Isaiah 21 (Listen)
21:1 The oracle concerning the wilderness of the sea.
As whirlwinds in the Negeb sweep on,
it comes from the wilderness,
from a terrible land.
2 A stern vision is told to me;
the traitor betrays,
and the destroyer destroys.
Go up, O Elam;
lay siege, O Media;
all the sighing she has caused
I bring to an end.
3 Therefore my loins are filled with anguish;
pangs have seized me,
like the pangs of a woman in labor;
I am bowed down so that I cannot hear;
I am dismayed so that I cannot see.
4 My heart staggers; horror has appalled me;
the twilight I longed for
has been turned for me into trembling.
5 They prepare the table,
they spread the rugs,
they eat, they drink.
Arise, O princes;
oil the shield!
6 For thus the Lord said to me:
“Go, set a watchman;
let him announce what he sees.
7 When he sees riders, horsemen in pairs,
riders on donkeys, riders on camels,
let him listen diligently,
8 Then he who saw cried out:
“Upon a watchtower I stand, O Lord,
continually by day,
and at my post I am stationed
9 And behold, here come riders,
horsemen in pairs!”
And he answered,
“Fallen, fallen is Babylon;
and all the carved images of her gods
he has shattered to the ground.”
10 O my threshed and winnowed one,
what I have heard from the LORD of hosts,
the God of Israel, I announce to you.
11 The oracle concerning Dumah.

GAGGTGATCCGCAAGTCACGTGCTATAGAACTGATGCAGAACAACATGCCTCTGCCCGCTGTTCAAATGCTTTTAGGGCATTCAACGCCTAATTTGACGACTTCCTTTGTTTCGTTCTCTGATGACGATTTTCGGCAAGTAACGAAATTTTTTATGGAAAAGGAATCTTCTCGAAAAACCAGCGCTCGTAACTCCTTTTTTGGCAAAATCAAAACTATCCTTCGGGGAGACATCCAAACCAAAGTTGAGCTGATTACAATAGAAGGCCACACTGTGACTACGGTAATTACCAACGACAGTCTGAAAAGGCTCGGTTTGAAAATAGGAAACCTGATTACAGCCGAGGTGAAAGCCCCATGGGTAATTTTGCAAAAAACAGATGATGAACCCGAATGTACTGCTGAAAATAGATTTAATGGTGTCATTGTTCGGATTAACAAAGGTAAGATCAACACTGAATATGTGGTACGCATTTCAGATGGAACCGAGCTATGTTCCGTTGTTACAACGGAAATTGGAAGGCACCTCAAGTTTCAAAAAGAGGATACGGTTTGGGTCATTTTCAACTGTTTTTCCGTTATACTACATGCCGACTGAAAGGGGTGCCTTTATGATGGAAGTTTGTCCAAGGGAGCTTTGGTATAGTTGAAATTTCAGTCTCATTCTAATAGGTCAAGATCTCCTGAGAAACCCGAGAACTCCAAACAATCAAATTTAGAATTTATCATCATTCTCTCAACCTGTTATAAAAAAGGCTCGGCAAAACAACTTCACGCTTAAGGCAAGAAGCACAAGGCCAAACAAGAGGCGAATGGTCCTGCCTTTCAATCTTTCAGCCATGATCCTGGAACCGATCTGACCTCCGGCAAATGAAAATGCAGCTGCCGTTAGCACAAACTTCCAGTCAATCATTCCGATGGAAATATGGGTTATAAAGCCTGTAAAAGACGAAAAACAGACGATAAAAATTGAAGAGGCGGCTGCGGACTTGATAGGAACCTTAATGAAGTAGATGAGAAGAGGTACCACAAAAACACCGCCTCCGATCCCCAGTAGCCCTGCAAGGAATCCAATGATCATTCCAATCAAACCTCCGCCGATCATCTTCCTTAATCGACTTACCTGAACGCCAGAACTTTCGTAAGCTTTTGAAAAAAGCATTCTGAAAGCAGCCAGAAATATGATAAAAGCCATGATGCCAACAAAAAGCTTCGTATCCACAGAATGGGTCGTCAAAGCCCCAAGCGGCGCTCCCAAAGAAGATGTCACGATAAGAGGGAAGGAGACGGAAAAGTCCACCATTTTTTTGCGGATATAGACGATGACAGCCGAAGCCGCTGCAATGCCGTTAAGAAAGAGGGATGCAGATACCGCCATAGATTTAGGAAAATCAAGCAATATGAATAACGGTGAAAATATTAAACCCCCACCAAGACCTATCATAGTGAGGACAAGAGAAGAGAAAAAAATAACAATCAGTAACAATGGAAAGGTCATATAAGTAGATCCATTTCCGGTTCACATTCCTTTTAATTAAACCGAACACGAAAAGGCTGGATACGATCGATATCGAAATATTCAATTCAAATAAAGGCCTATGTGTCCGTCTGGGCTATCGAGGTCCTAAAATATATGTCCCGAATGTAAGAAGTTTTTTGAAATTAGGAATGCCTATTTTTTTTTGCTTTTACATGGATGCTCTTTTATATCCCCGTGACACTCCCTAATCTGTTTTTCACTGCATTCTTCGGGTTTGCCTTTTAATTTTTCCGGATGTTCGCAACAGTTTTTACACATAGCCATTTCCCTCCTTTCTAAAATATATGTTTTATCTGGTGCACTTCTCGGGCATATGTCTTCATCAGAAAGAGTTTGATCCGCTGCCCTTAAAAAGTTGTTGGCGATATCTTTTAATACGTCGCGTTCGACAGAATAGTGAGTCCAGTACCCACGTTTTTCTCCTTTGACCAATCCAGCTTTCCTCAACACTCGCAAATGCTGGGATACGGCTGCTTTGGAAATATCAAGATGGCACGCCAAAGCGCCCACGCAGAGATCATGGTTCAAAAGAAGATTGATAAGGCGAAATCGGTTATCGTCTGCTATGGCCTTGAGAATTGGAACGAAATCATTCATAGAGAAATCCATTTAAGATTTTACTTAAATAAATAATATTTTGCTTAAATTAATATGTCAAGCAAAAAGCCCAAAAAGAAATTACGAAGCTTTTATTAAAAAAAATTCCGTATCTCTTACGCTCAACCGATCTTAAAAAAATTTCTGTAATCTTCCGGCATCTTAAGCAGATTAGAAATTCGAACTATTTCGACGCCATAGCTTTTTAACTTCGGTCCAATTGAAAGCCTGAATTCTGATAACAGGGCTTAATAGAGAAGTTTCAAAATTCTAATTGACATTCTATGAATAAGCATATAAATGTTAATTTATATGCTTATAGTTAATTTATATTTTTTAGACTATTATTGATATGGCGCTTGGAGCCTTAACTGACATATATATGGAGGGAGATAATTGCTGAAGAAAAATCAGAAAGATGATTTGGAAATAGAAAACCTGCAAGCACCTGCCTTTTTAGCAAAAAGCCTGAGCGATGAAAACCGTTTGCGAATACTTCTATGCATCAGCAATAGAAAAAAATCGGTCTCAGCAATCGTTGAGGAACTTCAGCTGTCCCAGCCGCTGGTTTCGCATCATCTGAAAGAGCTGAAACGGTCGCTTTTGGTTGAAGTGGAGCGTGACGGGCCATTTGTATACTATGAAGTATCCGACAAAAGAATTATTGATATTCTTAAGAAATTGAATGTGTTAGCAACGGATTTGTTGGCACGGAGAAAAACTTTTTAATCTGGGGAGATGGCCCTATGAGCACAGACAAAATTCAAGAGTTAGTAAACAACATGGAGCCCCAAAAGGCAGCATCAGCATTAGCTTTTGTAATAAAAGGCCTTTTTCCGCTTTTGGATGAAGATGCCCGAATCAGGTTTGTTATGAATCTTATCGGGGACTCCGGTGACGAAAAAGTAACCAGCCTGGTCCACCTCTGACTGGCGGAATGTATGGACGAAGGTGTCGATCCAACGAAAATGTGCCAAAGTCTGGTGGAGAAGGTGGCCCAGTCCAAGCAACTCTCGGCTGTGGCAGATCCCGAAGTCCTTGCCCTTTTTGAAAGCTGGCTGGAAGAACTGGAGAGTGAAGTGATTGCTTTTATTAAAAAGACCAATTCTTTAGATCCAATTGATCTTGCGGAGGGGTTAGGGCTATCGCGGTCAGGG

One is calling to me from Seir,
“Watchman, what time of the night?
Watchman, what time of the night?”
12 The watchman says:
“Morning comes, and also the night.
If you will inquire, inquire;
come back again.”
13 The oracle concerning Arabia.
In the thickets in Arabia you will lodge,
O caravans of Dedanites.
14 To the thirsty bring water;
meet the fugitive with bread,
O inhabitants of the land of Tema.
15 For they have fled from the swords,
from the drawn sword,
from the bent bow,
and from the press of battle.
16 For thus the Lord said to me, “Within a year, according to the years of a hired worker, all the glory of Kedar will come to an end. 17 And the remainder of the archers of the mighty men of the sons of Kedar will be few, for the LORD, the God of Israel, has spoken.”
Then he who saw cried out: ‘Upon a watchtower I stand, O Lord, continually by day, and at my post I am stationed whole nights. And behold, here come riders, horsemen in pairs!’ And he answered, ‘Fallen, fallen is Babylon; and all the carved images of her gods he has shattered to the ground.’ (Isaiah 21:8-9)
In Isaiah’s day, many nations looked to Babylon to protect them from the powerful nation of Assyria. Isaiah 21 makes it clear that God’s people should not trust in Babylon, for one day Babylon will fall. In the Bible, Babylon is not only a real nation, but also a symbol for a world rebelling against God. The spirit of Babylon asserts that human beings are self-sufficient, that we can find security in things such as our own technological expertise. The Book of Revelation reveals the final destruction of Babylon and all it represents (Revelation 18). Technology is a wonderful gift and I’m grateful for it, but Babylon couldn’t save Judah and it can’t save us. We need Jesus to do that. Is your trust in technology or in Jesus?